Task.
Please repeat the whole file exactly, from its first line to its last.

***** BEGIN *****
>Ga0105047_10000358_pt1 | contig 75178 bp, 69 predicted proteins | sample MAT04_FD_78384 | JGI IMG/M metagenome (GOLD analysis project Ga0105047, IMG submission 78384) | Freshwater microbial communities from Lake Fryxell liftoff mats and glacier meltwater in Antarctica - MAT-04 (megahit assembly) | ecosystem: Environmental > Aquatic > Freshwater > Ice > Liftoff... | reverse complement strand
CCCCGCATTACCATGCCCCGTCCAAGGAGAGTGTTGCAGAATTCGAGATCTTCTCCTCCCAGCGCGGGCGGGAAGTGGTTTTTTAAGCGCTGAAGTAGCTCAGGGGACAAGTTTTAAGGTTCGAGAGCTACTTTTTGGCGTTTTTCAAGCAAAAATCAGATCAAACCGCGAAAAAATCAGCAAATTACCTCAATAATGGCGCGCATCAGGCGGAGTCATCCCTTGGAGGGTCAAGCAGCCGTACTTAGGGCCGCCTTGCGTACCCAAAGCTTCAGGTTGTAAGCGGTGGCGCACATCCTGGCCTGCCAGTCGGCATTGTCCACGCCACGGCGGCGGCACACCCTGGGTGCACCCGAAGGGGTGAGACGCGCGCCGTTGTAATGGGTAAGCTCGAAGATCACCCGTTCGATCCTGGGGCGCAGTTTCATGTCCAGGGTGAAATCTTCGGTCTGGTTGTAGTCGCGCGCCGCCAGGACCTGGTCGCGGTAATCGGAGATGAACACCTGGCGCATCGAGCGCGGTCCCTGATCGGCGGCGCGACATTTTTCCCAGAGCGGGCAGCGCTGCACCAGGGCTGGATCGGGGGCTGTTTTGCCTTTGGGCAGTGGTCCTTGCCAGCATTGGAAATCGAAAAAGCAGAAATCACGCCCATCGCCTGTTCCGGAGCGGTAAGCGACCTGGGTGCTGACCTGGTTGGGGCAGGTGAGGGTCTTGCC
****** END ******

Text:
>Ga0105047_10000358_pt1 | contig 75178 bp, 69 predicted proteins | sample MAT04_FD_78384 | JGI IMG/M metagenome (GOLD analysis project Ga0105047, IMG submission 78384) | Freshwater microbial communities from Lake Fryxell liftoff mats and glacier meltwater in Antarctica - MAT-04 (megahit assembly) | ecosystem: Environmental > Aquatic > Freshwater > Ice > Liftoff... | reverse complement strand
CCCCGCATTACCATGCCCCGTCCAAGGAGAGTGTTGCAGAATTCGAGATCTTCTCCTCCCAGCGCGGGCGGGAAGTGGTTTTTTAAGCGCTGAAGTAGCTCAGGGGACAAGTTTTAAGGTTCGAGAGCTACTTTTTGGCGTTTTTCAAGCAAAAATCAGATCAAACCGCGAAAAAATCAGCAAATTACCTCAATAATGGCGCGCATCAGGCGGAGTCATCCCTTGGAGGGTCAAGCAGCCGTACTTAGGGCCGCCTTGCGTACCCAAAGCTTCAGGTTGTAAGCGGTGGCGCACATCCTGGCCTGCCAGTCGGCATTGTCCACGCCACGGCGGCGGCACACCCTGGGTGCACCCGAAGGGGTGAGACGCGCGCCGTTGTAATGGGTAAGCTCGAAGATCACCCGTTCGATCCTGGGGCGCAGTTTCATGTCCAGGGTGAAATCTTCGGTCTGGTTGTAGTCGCGCGCCGCCAGGACCTGGTCGCGGTAATCGGAGATGAACACCTGGCGCATCGAGCGCGGTCCCTGATCGGCGGCGCGACATTTTTCCCAGAGCGGGCAGCGCTGCACCAGGGCTGGATCGGGGGCTGTTTTGCCTTTGGGCAGTGGTCCTTGCCAGCATTGGAAATCGAAAAAGCAGAAATCACGCCCATCGCCTGTTCCGGAGCGGTAAGCGACCTGGGTGCTGACCTGGTTGGGGCAGGTGAGGGTCTTGCC